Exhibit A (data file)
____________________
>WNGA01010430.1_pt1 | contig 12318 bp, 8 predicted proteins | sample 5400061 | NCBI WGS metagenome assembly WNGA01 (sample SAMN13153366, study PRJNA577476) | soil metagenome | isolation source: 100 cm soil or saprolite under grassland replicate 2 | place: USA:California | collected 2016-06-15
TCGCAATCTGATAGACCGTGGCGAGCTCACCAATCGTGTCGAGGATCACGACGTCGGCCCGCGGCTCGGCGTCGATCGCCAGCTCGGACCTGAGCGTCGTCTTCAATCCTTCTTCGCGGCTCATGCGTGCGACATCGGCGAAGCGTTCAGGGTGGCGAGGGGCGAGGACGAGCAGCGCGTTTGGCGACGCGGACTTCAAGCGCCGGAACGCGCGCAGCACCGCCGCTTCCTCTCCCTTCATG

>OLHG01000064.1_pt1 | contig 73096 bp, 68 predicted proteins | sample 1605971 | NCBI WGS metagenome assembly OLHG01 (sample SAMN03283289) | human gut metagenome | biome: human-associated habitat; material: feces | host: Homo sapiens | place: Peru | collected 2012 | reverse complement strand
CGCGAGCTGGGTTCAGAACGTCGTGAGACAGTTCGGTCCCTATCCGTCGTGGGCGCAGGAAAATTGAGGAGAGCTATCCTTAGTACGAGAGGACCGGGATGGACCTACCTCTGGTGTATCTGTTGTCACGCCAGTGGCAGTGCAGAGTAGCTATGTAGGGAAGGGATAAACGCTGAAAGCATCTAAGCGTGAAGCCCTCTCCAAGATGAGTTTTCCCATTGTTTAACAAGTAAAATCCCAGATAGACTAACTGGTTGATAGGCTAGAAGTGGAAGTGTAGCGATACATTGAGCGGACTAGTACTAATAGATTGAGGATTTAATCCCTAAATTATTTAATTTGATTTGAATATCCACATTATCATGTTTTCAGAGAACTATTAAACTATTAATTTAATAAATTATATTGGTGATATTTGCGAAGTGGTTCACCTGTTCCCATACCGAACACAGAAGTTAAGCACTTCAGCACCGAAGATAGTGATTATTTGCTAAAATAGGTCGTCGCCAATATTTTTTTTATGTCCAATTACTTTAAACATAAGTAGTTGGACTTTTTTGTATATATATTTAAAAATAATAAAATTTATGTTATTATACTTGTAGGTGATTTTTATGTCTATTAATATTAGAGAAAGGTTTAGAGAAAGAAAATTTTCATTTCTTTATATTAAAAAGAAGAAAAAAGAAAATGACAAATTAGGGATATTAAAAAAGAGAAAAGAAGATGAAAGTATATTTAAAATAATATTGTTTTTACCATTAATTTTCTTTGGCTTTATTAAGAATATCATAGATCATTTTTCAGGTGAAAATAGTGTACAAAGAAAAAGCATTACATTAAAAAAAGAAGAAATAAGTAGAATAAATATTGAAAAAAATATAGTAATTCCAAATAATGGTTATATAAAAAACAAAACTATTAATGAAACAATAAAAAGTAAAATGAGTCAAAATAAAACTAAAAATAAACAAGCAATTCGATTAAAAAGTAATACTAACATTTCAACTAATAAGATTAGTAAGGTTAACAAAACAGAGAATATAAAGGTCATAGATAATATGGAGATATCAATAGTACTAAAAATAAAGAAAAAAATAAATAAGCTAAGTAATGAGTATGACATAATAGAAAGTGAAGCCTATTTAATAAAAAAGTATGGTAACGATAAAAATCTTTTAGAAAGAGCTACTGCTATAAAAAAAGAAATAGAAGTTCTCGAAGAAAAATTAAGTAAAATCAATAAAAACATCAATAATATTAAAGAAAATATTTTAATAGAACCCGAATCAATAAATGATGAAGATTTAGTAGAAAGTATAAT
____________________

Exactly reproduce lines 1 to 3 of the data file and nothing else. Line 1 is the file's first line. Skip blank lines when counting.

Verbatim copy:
>WNGA01010430.1_pt1 | contig 12318 bp, 8 predicted proteins | sample 5400061 | NCBI WGS metagenome assembly WNGA01 (sample SAMN13153366, study PRJNA577476) | soil metagenome | isolation source: 100 cm soil or saprolite under grassland replicate 2 | place: USA:California | collected 2016-06-15
TCGCAATCTGATAGACCGTGGCGAGCTCACCAATCGTGTCGAGGATCACGACGTCGGCCCGCGGCTCGGCGTCGATCGCCAGCTCGGACCTGAGCGTCGTCTTCAATCCTTCTTCGCGGCTCATGCGTGCGACATCGGCGAAGCGTTCAGGGTGGCGAGGGGCGAGGACGAGCAGCGCGTTTGGCGACGCGGACTTCAAGCGCCGGAACGCGCGCAGCACCGCCGCTTCCTCTCCCTTCATG

>OLHG01000064.1_pt1 | contig 73096 bp, 68 predicted proteins | sample 1605971 | NCBI WGS metagenome assembly OLHG01 (sample SAMN03283289) | human gut metagenome | biome: human-associated habitat; material: feces | host: Homo sapiens | place: Peru | collected 2012 | reverse complement strand